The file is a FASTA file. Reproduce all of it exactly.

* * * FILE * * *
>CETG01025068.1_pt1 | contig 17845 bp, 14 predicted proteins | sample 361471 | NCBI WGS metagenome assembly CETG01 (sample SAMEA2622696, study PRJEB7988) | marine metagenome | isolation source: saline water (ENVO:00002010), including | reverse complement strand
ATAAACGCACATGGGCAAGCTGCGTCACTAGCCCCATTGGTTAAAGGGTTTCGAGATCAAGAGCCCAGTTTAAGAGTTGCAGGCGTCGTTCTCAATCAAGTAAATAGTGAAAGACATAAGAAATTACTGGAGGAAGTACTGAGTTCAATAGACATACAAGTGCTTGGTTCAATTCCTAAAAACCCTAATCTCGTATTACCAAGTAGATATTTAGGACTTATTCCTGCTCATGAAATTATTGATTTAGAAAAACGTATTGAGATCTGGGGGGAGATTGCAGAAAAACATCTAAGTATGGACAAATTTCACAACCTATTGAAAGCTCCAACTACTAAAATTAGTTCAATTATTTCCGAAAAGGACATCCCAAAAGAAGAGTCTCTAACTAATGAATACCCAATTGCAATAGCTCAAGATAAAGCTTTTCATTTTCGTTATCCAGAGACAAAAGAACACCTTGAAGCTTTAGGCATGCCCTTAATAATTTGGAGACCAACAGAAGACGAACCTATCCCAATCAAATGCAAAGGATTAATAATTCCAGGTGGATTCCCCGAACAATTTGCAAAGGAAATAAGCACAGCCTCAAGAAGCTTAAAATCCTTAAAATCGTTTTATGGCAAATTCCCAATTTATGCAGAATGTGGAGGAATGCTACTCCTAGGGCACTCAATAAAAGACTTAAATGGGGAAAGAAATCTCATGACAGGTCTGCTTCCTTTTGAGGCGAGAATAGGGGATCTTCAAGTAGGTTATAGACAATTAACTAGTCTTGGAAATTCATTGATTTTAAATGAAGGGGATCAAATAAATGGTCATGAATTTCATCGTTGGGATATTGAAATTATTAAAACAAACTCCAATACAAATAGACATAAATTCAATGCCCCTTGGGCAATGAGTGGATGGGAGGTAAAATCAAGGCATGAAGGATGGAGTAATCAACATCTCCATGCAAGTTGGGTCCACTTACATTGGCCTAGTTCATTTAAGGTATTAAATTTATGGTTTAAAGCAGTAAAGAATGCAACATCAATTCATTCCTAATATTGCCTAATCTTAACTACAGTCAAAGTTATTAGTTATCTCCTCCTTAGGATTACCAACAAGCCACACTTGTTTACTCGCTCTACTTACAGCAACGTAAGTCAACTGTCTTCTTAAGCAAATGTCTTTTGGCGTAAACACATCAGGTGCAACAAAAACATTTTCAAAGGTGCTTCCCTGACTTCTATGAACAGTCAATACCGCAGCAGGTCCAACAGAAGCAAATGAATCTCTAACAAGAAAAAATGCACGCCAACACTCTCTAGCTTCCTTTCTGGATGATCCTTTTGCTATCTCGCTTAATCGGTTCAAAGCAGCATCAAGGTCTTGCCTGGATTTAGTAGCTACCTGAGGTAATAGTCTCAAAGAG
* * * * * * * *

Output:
>CETG01025068.1_pt1 | contig 17845 bp, 14 predicted proteins | sample 361471 | NCBI WGS metagenome assembly CETG01 (sample SAMEA2622696, study PRJEB7988) | marine metagenome | isolation source: saline water (ENVO:00002010), including | reverse complement strand
ATAAACGCACATGGGCAAGCTGCGTCACTAGCCCCATTGGTTAAAGGGTTTCGAGATCAAGAGCCCAGTTTAAGAGTTGCAGGCGTCGTTCTCAATCAAGTAAATAGTGAAAGACATAAGAAATTACTGGAGGAAGTACTGAGTTCAATAGACATACAAGTGCTTGGTTCAATTCCTAAAAACCCTAATCTCGTATTACCAAGTAGATATTTAGGACTTATTCCTGCTCATGAAATTATTGATTTAGAAAAACGTATTGAGATCTGGGGGGAGATTGCAGAAAAACATCTAAGTATGGACAAATTTCACAACCTATTGAAAGCTCCAACTACTAAAATTAGTTCAATTATTTCCGAAAAGGACATCCCAAAAGAAGAGTCTCTAACTAATGAATACCCAATTGCAATAGCTCAAGATAAAGCTTTTCATTTTCGTTATCCAGAGACAAAAGAACACCTTGAAGCTTTAGGCATGCCCTTAATAATTTGGAGACCAACAGAAGACGAACCTATCCCAATCAAATGCAAAGGATTAATAATTCCAGGTGGATTCCCCGAACAATTTGCAAAGGAAATAAGCACAGCCTCAAGAAGCTTAAAATCCTTAAAATCGTTTTATGGCAAATTCCCAATTTATGCAGAATGTGGAGGAATGCTACTCCTAGGGCACTCAATAAAAGACTTAAATGGGGAAAGAAATCTCATGACAGGTCTGCTTCCTTTTGAGGCGAGAATAGGGGATCTTCAAGTAGGTTATAGACAATTAACTAGTCTTGGAAATTCATTGATTTTAAATGAAGGGGATCAAATAAATGGTCATGAATTTCATCGTTGGGATATTGAAATTATTAAAACAAACTCCAATACAAATAGACATAAATTCAATGCCCCTTGGGCAATGAGTGGATGGGAGGTAAAATCAAGGCATGAAGGATGGAGTAATCAACATCTCCATGCAAGTTGGGTCCACTTACATTGGCCTAGTTCATTTAAGGTATTAAATTTATGGTTTAAAGCAGTAAAGAATGCAACATCAATTCATTCCTAATATTGCCTAATCTTAACTACAGTCAAAGTTATTAGTTATCTCCTCCTTAGGATTACCAACAAGCCACACTTGTTTACTCGCTCTACTTACAGCAACGTAAGTCAACTGTCTTCTTAAGCAAATGTCTTTTGGCGTAAACACATCAGGTGCAACAAAAACATTTTCAAAGGTGCTTCCCTGACTTCTATGAACAGTCAATACCGCAGCAGGTCCAACAGAAGCAAATGAATCTCTAACAAGAAAAAATGCACGCCAACACTCTCTAGCTTCCTTTCTGGATGATCCTTTTGCTATCTCGCTTAATCGGTTCAAAGCAGCATCAAGGTCTTGCCTGGATTTAGTAGCTACCTGAGGTAATAGTCTCAAAGAG